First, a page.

The best thing that could have happened to me on the Pacific Crest Trail was exactly what happened. It reinforced the need to be flexible on a long-distance adventure. I know this is supposed to be about the CDT. It still is, don’t worry.
The PCT is 2600 miles long, but you start to hit the high elevations about 750 miles north of the US-Mexico border. I hiked the PCT in 2019. After starting from Mexico on April 20th, I got to that high elevation section, the Sierra Nevada mountains (or just “the Sierras” as thru-hikers refer to them), in very early June.
Here I am, at Kennedy Meadows, the last stop on the PCT before the Sierras on June 6th.
Just after this point, the desert starts to climb and gives way to a mountain landscape. I saw a rattlesnake halfway up the first climb. Thirty minutes later I saw snow.
But, a late May snowstorm had just hit the Sierras, adding to the already high snowpack that was just starting to melt off for the summer. Whatever, most PCT thru-hikers deal with snow in the Sierras, right? Well, sort of.
A lot of PCT hikers end up missing the worst of the snow. In recent years, snowpack has been low in the Sierras. You know the drought in California? That’s mostly a lack of snowpack in the Sierras. This has allowed many hikers to hike through the Sierras in June without too much of this.
Here at 10,000, the snow wasn’t too deep, just a couple of feet. Fortunately, it was pretty iced over here so we could walk across it, too. I can handle snow, but did I want to? Well, not really, but I was there, so I was dealing with it.
But, the wet shoes. And, the rivers of runoff everywhere. Whenever we weren’t walking over snow, we were walking through streams of melt snow. Sometimes they weren’t even streams, but rivers of melted snow, where a trail should be.
I could deal with this for at least 200 miles, or skip around it. Or, I could hitchhike north to the Canadian border and hike the PCT southbound. Then I would be getting to the highest elevation part of the trail in September. In September, the Sierras look like this.
Sign me up! So a friend and I hitch-hiked to Canada. We caught a ride out of Seattle with another friend, who drove us to the PCT near the Canadian border. We were southbounders now, goodbye snow.
It wasn’t all snow-free frolicking through fields of freshly bloomed wildflowers. But, we did get to avoid the 10,000+ elevation areas when they are snowiest. And, other than the first few weeks hiking through Washington in late June and July, we had awesome weather the whole way going south.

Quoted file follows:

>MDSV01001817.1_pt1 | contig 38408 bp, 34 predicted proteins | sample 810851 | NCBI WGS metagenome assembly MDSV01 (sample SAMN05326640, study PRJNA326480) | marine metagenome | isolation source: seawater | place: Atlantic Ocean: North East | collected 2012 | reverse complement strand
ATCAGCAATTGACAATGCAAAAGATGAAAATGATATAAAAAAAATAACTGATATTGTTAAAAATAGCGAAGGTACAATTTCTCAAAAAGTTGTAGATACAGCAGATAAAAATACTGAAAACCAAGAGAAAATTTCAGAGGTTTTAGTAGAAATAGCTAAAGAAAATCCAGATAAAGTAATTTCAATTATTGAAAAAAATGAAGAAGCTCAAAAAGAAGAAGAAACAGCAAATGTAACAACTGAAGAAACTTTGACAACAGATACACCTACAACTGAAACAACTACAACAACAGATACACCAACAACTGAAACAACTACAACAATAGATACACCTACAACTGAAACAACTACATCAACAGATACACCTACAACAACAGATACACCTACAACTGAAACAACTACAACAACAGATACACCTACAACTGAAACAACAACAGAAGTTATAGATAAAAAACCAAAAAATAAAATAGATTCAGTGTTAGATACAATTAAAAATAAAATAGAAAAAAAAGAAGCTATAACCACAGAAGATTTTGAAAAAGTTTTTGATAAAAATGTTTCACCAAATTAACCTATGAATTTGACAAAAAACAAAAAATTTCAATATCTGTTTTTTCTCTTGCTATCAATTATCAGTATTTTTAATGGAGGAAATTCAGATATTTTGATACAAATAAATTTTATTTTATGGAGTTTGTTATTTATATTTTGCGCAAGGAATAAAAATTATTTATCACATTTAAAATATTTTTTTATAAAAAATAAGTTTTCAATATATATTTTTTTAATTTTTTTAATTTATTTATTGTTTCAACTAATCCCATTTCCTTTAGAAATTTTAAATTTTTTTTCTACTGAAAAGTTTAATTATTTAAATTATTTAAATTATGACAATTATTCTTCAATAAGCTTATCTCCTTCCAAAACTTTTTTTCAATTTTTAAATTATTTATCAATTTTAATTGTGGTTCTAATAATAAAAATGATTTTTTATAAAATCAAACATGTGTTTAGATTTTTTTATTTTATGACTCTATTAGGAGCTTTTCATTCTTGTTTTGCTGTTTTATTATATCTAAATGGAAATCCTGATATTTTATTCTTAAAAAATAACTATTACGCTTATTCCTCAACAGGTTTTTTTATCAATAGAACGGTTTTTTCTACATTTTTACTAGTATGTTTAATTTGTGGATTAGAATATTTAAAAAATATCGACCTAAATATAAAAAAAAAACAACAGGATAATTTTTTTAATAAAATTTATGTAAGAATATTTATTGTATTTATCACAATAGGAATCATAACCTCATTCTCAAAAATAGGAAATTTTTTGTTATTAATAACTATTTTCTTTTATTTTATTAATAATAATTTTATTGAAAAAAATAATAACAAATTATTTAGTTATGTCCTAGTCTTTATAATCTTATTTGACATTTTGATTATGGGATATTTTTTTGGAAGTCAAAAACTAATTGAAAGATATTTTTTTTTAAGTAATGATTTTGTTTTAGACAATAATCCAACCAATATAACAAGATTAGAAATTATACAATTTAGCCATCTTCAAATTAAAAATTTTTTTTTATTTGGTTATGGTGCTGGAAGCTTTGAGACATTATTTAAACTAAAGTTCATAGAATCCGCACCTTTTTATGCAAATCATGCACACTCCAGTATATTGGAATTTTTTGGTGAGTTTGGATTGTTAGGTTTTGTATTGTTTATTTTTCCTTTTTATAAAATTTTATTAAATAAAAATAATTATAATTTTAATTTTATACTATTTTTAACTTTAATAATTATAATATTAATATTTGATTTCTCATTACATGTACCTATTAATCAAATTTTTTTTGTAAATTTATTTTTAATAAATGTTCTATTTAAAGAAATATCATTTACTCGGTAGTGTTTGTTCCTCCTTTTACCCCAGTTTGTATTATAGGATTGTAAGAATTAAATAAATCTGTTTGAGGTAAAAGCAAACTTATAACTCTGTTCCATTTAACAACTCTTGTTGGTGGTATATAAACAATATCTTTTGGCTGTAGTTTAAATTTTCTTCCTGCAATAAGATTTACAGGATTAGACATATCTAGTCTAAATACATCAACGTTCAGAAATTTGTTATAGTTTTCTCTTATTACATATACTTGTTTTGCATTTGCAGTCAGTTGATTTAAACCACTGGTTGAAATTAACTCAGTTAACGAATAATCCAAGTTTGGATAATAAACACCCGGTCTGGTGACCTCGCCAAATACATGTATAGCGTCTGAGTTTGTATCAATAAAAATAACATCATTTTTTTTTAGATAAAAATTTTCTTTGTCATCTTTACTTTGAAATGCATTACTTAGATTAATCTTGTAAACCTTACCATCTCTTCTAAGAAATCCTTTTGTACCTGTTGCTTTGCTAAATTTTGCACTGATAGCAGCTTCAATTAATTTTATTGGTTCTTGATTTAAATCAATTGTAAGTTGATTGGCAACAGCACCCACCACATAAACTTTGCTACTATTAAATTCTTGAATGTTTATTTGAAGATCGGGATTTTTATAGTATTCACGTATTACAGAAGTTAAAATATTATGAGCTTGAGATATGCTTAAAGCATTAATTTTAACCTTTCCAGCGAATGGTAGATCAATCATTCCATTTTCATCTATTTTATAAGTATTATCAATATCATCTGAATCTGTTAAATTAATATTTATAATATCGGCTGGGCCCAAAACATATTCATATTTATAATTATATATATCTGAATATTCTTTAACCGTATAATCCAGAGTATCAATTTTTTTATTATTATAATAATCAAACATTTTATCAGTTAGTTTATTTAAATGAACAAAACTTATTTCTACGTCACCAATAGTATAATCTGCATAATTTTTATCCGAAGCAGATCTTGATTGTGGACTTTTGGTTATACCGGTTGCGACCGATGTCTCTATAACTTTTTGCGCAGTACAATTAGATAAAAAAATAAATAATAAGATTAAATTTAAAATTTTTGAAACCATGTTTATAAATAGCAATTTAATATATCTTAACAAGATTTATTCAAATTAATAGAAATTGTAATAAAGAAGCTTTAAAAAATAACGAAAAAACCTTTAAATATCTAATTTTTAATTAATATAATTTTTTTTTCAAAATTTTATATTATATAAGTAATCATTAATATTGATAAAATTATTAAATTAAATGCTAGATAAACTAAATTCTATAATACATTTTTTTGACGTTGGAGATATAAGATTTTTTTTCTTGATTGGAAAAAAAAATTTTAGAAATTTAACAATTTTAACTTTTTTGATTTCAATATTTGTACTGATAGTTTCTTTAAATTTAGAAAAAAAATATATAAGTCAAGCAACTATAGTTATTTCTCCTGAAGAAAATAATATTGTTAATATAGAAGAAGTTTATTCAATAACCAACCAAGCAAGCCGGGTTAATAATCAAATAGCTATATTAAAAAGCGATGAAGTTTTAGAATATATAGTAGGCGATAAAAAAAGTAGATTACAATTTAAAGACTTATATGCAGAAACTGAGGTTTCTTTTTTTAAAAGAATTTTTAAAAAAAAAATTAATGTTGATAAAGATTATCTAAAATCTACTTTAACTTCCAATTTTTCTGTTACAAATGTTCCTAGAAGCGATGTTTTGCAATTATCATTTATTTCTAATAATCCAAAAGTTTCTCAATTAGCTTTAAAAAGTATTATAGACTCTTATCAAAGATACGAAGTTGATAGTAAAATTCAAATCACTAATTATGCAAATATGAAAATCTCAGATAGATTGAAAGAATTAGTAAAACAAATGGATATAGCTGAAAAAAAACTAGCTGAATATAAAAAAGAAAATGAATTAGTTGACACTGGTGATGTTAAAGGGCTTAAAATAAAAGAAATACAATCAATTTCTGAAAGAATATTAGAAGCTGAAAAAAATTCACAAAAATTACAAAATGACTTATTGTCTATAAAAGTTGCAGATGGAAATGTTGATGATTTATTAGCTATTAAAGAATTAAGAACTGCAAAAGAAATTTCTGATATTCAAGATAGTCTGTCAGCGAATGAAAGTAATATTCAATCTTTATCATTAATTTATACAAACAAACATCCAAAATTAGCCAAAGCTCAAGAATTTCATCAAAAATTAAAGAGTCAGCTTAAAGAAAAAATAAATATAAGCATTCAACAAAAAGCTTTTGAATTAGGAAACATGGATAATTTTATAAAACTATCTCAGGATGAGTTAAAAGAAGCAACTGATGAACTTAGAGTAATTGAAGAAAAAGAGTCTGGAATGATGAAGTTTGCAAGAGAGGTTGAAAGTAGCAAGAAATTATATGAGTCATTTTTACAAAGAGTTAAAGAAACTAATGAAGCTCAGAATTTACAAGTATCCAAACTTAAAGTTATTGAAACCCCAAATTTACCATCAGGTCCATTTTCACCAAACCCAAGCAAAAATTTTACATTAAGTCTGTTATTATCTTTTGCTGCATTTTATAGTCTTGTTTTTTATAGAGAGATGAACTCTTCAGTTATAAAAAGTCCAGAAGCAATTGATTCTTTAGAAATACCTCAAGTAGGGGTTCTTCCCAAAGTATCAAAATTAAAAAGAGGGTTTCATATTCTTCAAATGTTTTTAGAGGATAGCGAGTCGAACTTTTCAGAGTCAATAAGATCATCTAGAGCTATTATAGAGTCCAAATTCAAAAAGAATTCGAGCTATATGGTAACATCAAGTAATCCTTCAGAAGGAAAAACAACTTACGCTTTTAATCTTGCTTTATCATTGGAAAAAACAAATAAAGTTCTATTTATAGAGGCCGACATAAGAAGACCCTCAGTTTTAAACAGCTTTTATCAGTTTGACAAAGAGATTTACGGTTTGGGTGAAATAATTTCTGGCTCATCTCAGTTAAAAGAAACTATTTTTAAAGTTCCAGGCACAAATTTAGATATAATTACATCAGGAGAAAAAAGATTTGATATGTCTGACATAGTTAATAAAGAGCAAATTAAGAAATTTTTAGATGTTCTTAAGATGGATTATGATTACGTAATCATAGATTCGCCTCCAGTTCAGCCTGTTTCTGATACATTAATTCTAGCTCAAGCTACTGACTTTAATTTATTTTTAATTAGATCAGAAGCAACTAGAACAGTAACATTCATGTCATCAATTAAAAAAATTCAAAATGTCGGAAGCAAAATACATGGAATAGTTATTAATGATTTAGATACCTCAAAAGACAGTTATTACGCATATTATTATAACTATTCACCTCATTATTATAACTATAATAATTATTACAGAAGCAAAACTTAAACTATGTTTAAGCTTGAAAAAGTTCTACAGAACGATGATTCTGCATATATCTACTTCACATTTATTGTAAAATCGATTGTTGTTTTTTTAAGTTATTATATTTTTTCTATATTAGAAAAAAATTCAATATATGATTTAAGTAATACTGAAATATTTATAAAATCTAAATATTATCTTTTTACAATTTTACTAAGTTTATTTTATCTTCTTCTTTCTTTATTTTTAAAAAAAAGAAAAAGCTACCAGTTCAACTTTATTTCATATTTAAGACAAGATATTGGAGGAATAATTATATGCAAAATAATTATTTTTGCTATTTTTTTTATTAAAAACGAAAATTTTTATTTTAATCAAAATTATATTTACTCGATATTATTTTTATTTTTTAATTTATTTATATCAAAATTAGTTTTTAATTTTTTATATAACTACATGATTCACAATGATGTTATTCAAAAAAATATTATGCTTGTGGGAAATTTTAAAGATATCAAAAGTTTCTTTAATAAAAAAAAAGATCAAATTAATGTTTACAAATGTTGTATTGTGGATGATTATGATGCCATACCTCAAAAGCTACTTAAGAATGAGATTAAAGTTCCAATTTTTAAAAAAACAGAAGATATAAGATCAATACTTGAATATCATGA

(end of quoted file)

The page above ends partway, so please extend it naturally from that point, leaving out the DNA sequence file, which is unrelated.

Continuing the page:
The CDT mirrors the PCT in many ways. It’s on the same continent, so why wouldn’t it? The highest mountains are about 800 miles north of the Mexico border. And, the coldest, wettest part of a thru-hike is near the Canadian border, especially in late summer and fall. I’ll skip the cold and wet if I can. So, southbound it is!
I’m hoping that my CDT thru-hike works out as well as my PCT hike did. My PCT hike started to make a lot more sense once I had decided to switch to southbound. So, I’m skipping the northbound part of the CDT.
I’m missing out on the desert in the spring. I’m missing out on starting my hike earlier, like now. But, I’ve already gone on a few shorter adventures in the desert this spring. I’ll be crossing the desert this fall now, something I’ve never done and am looking forward to.
I won’t be a part of the mad rush to hike north in early fall, too. Who actually wants to backpack in the direction of the oncoming winter in fall? I know what happens in northern Montana in late September. It’s not dry, and it’s not warm. It seems like the final push of a northbound thru-hike is always a mad rush to finish.
Southbounding the CDT I’ll only have to rush to get through the San Juans in southern Colorado by September. Then I’ll be in New Mexico, with all the highest elevation behind me and the desert ahead of me.
One thought on “Why I’m Hiking the CDT Southbound”
Awesome!!!! Enjoy 😊